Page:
Video: Norfolk and Suffolk floods latest - Police warn of 36 hours of disruption

Wild seas at Walcott earlier this month.  Photo: Antony Kelly Wild seas at Walcott earlier this month. Photo: Antony Kelly

Thursday, December 5, 2013
12:11 PM

Police are warning there is likely to be 36 hours of disruption across Norfolk and Suffolk as a result of the floods expected to hit the region this evening.

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Police are warning there is likely to be 36 hours of disruption across Norfolk and Suffolk as a result of the floods expected to hit the region this evening.

The Environment Agency has issued 25 severe flood warnings across East Anglia, and in both Norfolk and Suffolk the emergency services and local authorities are working together and activating flood response plans.

Indications are that the high tides are likely to start in King’s Lynn at around 7pm.

People living in Great Yarmouth are being told to prepare to evacuate their homes by the Environment Agency, while in north Norfolk people living near Wells’ quayside are being told to evacuate their homes ahead of the predicted floods this evening.

The Environment Agency has said that the tides later today look set to be worse than the high tides of 2007.

There are severe flood warnings - classified as warnings for “Severe flooding. Danger to life - for areas including: Southtown and Cobholm Island; Salthouse; Blakeney; Wells Quay; Walcott; Southwold and surrounding marshes; Aldeburgh and Thorpeness; Blythburgh and marshes upstream of A12; Riverside Business Park & Kirkley; North Bank of Lake Lothing; South Bank of Lake Lothing, Bourne Business Park to Mutford Lock; Oulton Broad near Mutford Lock; Lowestoft Seafront and Docks; River Bure from Scare Gap to the Euro Centre Industrial Estate; River Yare in Great Yarmouth at South Denes from Wimpey Quay to the sea; River Yare at Great Yarmouth from the pilot station to Lower Ferry and from South Quay to Phillips Quay; Rivers Yare and Bure at Great Yarmouth from South Quay to Bure Park including Runham, Newton and North Denes; River Yare at Great Yarmouth from Gorleston to the pilot station and from Lower Ferry to Breydon Bridge.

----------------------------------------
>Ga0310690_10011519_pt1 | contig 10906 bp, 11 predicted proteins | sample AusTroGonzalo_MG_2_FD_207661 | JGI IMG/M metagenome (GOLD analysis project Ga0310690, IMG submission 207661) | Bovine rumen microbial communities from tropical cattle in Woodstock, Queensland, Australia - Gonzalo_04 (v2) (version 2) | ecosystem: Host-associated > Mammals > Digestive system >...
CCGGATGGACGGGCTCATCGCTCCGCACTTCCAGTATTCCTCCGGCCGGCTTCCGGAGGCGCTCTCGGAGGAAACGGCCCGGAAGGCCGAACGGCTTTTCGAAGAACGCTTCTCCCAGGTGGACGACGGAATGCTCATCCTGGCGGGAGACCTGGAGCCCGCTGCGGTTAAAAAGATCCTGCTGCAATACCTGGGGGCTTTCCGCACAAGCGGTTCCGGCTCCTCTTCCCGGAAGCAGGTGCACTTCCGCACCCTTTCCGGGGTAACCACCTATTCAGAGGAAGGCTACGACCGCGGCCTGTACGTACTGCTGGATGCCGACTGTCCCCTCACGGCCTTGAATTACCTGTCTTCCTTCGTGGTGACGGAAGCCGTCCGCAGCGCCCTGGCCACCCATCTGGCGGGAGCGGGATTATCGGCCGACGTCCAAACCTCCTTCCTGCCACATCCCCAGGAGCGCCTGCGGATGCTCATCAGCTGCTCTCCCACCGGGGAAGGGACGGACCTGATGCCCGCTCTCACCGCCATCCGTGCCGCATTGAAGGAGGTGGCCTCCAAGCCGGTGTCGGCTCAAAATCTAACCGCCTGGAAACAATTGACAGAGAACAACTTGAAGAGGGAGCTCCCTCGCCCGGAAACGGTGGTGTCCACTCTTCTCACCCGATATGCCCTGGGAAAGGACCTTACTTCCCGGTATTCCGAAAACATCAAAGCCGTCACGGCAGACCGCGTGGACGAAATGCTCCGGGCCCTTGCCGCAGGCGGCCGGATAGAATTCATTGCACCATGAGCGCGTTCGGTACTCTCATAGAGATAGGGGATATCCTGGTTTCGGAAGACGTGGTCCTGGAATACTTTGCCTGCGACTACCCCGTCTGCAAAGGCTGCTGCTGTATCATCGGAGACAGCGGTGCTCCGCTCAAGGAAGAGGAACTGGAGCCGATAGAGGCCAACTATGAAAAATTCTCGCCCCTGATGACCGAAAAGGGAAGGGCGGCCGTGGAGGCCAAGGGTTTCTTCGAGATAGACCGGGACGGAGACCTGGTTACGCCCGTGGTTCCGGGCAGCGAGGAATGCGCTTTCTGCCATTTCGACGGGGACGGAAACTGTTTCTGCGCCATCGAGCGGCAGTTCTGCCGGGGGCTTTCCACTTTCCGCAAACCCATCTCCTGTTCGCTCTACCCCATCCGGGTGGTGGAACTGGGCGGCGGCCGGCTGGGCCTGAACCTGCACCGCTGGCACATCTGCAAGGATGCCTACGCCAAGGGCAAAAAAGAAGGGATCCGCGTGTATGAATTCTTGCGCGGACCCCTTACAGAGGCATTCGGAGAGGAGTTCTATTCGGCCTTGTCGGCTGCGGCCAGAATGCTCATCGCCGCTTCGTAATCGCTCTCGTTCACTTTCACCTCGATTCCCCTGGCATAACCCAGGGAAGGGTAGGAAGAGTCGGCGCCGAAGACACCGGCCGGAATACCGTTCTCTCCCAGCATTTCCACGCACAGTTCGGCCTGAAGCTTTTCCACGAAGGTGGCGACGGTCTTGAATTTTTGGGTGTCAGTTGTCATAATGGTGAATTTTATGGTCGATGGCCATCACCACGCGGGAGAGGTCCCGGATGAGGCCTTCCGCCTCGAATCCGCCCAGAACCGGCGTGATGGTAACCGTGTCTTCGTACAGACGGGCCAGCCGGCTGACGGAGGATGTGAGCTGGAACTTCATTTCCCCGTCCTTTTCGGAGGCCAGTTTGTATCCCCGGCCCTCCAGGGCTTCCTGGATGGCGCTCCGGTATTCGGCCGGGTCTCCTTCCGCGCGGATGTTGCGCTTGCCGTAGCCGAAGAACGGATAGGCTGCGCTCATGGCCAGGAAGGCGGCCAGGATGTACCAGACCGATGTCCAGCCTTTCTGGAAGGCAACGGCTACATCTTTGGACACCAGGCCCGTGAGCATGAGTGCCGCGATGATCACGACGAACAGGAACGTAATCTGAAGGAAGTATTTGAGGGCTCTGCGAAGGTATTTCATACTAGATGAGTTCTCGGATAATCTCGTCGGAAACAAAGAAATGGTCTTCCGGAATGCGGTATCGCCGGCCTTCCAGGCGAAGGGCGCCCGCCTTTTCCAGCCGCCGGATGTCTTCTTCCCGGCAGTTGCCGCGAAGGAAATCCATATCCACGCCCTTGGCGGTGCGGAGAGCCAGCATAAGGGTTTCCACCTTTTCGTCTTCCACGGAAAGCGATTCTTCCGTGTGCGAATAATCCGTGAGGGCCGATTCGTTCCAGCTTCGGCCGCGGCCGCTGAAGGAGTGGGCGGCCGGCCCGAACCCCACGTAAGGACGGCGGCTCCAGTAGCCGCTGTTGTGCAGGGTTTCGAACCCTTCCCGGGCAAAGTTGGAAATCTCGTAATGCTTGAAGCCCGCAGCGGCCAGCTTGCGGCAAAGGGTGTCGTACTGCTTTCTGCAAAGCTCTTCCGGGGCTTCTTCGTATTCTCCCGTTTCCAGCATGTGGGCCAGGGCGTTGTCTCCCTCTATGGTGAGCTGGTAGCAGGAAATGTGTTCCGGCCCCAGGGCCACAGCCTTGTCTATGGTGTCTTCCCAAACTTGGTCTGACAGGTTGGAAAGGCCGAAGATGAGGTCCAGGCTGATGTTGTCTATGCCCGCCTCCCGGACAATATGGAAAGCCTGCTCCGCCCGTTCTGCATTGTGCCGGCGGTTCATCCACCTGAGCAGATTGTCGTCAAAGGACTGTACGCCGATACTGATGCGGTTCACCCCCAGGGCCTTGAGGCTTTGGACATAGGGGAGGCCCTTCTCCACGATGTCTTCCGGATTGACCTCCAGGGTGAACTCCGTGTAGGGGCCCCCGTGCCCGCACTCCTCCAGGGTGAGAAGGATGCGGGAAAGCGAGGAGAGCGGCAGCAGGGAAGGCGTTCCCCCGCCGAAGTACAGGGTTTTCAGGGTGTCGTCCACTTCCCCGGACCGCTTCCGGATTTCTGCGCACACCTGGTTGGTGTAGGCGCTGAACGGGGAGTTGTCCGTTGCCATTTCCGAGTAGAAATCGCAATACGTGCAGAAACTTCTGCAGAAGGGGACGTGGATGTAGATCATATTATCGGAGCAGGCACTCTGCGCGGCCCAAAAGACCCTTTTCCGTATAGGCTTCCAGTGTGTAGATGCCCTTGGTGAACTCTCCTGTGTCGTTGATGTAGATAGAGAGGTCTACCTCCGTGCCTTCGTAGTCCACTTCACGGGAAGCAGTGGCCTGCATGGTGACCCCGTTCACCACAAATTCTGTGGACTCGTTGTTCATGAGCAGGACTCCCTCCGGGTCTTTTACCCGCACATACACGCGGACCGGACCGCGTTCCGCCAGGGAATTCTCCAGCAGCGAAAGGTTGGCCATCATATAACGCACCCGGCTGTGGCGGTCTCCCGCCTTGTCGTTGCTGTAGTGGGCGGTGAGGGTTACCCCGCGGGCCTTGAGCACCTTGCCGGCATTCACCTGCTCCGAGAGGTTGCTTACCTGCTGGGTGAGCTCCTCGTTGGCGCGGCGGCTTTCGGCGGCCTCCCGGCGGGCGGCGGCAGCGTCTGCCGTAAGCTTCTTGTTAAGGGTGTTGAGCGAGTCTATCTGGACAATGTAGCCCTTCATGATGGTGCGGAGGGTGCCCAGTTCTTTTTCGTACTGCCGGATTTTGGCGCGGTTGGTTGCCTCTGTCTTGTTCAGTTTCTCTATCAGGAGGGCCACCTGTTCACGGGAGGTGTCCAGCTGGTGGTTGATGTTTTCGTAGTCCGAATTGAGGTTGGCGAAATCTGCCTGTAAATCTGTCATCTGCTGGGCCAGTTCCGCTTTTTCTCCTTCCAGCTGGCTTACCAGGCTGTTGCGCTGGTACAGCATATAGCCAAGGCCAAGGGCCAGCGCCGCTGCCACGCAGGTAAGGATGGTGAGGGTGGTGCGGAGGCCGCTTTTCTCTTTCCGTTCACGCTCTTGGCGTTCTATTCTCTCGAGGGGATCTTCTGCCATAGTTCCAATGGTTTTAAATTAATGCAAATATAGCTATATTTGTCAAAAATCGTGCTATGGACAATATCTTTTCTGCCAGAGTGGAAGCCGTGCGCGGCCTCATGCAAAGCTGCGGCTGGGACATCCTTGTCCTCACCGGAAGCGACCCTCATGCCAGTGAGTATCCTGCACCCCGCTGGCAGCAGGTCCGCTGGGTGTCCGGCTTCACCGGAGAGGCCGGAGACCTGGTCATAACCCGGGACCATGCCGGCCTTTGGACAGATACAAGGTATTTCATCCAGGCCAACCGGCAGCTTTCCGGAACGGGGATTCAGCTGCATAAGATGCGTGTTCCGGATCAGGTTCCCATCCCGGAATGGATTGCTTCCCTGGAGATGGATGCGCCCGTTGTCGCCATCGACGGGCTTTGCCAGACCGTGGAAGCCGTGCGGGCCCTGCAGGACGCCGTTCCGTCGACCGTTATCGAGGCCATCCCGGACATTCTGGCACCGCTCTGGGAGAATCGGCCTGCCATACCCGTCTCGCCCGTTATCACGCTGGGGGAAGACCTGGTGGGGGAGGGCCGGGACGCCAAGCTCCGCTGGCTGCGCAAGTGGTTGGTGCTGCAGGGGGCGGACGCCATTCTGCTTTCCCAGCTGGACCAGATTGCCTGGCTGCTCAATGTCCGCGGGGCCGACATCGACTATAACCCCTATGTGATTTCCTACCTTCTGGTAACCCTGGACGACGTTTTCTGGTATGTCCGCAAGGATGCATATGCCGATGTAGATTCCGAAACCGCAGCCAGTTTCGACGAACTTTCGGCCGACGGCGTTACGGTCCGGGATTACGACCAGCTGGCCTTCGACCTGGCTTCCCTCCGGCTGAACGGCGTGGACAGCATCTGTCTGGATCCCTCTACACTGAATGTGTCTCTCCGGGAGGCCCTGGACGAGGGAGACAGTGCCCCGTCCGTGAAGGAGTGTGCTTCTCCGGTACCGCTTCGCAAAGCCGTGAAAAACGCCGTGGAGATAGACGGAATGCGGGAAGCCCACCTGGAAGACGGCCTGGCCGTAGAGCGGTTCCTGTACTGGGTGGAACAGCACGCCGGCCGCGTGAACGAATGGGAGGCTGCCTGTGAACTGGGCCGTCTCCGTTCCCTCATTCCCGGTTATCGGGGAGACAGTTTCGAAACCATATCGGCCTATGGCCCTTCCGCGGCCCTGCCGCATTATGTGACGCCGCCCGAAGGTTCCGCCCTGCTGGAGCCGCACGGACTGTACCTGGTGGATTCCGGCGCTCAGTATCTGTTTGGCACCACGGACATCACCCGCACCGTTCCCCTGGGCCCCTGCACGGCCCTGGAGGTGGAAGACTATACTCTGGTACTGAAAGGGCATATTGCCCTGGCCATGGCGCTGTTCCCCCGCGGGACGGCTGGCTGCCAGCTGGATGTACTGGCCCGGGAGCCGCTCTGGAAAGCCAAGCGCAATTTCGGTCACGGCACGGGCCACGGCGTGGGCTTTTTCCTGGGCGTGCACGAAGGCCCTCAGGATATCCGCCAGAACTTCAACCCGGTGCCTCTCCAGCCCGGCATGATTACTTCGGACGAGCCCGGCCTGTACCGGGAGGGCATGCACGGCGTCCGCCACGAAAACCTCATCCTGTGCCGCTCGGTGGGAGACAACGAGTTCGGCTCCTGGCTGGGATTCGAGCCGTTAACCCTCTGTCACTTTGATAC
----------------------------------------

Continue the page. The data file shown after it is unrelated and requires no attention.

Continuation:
The Environment Agency has also issued a number of flood warnings and flood alerts across the region.

Norfolk’s Deputy Chief Constable Charlie Hall, who is leading the multi-agency response to the floods in Norfolk, said: “We would like to reassure residents that Norfolk has tried and tested flood response plans which are being put in place, in line with Environment Agency advice.”

A Norfolk police spokesman added: “All plans are in consideration including full evacuation. We would like to reassure property owners that they will receive a personal visit from a police officer or member of police staff should they be required to evacuate.

“It is anticipated disruption is likely to last for 36 hours and local communities will be kept updated throughout.”

Responding to the severe flood alerts in Wells Harbour and Salthouse on the north Norfolk Coast, North Norfolk MP Norman Lamb said: “The tidal surge expected will be higher than during the floods in 2007. This is a serious incident, and I am glad that the Environment Agency and Norfolk County Council are working closely with local flood wardens to monitor the situation and ensure that local people are protected. I have been in contact with councillor Marie Strong and with the area manager at the Environment Agency, Charles Beardall. The Prime Minister has also convened Cobra in London to manage the Government’s response to the weather.

“I would urge people in at-risk areas across North Norfolk, in particular Wells, Blakeney, Salthouse, and Walcott, to monitor local updates, and to keep away from areas of danger – in particular coastal paths and the seafront. It is also critically important that people listen to instructions from flood wardens and the police and that, if they need to evacuate their houses, they follow instructions promptly and safely.”

In Suffolk, as a result of the nine severe flood warnings issued by the Environment Agency in relation to the county’s coastline a major incident (Operation Fulstone) was declared by the Suffolk Resilience Forum 7:30am.

David Skevington, Assistant Chief Constable Suffolk Constabulary, said: “The most recent modelling by the Environment Agency has made it clear that areas of the Suffolk Coastline and surrounding residential and commercial properties are likely to be affected by flood waters. Officers from agencies across the county are working together to ensure the risk to residents in those areas is kept to a minimum. It is important that residents listens to the advice and direction that is given to them by officers on the ground and take the appropriate action.

“Rest centres are being set up to ensure there is somewhere safe for people to remain for the duration of the incident.

“We anticipate a number of roads will be closed later today due to flooding. I would urge people to monitoring the local media and the environment agency website to ensure they keep up to date with any developments.”